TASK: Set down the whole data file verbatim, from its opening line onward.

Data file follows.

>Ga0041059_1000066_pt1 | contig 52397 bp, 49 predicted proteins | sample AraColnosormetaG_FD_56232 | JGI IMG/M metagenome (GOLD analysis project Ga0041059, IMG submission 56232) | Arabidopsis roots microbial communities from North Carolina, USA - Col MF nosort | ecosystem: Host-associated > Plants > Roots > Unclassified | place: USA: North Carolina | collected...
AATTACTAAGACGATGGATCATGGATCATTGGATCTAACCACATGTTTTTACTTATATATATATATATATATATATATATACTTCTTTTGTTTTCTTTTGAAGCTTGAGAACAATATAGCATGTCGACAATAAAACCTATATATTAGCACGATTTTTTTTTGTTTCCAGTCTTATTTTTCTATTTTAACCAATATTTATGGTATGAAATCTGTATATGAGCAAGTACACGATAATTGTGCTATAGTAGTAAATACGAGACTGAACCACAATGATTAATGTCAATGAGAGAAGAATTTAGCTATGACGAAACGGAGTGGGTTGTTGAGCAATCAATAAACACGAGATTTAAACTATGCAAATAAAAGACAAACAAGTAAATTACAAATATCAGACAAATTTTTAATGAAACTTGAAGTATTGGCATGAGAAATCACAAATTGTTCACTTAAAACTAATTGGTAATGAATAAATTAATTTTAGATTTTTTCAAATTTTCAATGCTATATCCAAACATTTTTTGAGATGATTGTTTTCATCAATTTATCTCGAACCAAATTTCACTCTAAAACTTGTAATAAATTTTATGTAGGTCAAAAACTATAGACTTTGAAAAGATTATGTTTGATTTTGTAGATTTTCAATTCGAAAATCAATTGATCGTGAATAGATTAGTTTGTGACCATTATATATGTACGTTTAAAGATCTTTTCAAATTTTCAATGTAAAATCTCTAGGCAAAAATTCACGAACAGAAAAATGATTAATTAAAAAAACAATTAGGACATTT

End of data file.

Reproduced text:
>Ga0041059_1000066_pt1 | contig 52397 bp, 49 predicted proteins | sample AraColnosormetaG_FD_56232 | JGI IMG/M metagenome (GOLD analysis project Ga0041059, IMG submission 56232) | Arabidopsis roots microbial communities from North Carolina, USA - Col MF nosort | ecosystem: Host-associated > Plants > Roots > Unclassified | place: USA: North Carolina | collected...
AATTACTAAGACGATGGATCATGGATCATTGGATCTAACCACATGTTTTTACTTATATATATATATATATATATATATATACTTCTTTTGTTTTCTTTTGAAGCTTGAGAACAATATAGCATGTCGACAATAAAACCTATATATTAGCACGATTTTTTTTTGTTTCCAGTCTTATTTTTCTATTTTAACCAATATTTATGGTATGAAATCTGTATATGAGCAAGTACACGATAATTGTGCTATAGTAGTAAATACGAGACTGAACCACAATGATTAATGTCAATGAGAGAAGAATTTAGCTATGACGAAACGGAGTGGGTTGTTGAGCAATCAATAAACACGAGATTTAAACTATGCAAATAAAAGACAAACAAGTAAATTACAAATATCAGACAAATTTTTAATGAAACTTGAAGTATTGGCATGAGAAATCACAAATTGTTCACTTAAAACTAATTGGTAATGAATAAATTAATTTTAGATTTTTTCAAATTTTCAATGCTATATCCAAACATTTTTTGAGATGATTGTTTTCATCAATTTATCTCGAACCAAATTTCACTCTAAAACTTGTAATAAATTTTATGTAGGTCAAAAACTATAGACTTTGAAAAGATTATGTTTGATTTTGTAGATTTTCAATTCGAAAATCAATTGATCGTGAATAGATTAGTTTGTGACCATTATATATGTACGTTTAAAGATCTTTTCAAATTTTCAATGTAAAATCTCTAGGCAAAAATTCACGAACAGAAAAATGATTAATTAAAAAAACAATTAGGACATTT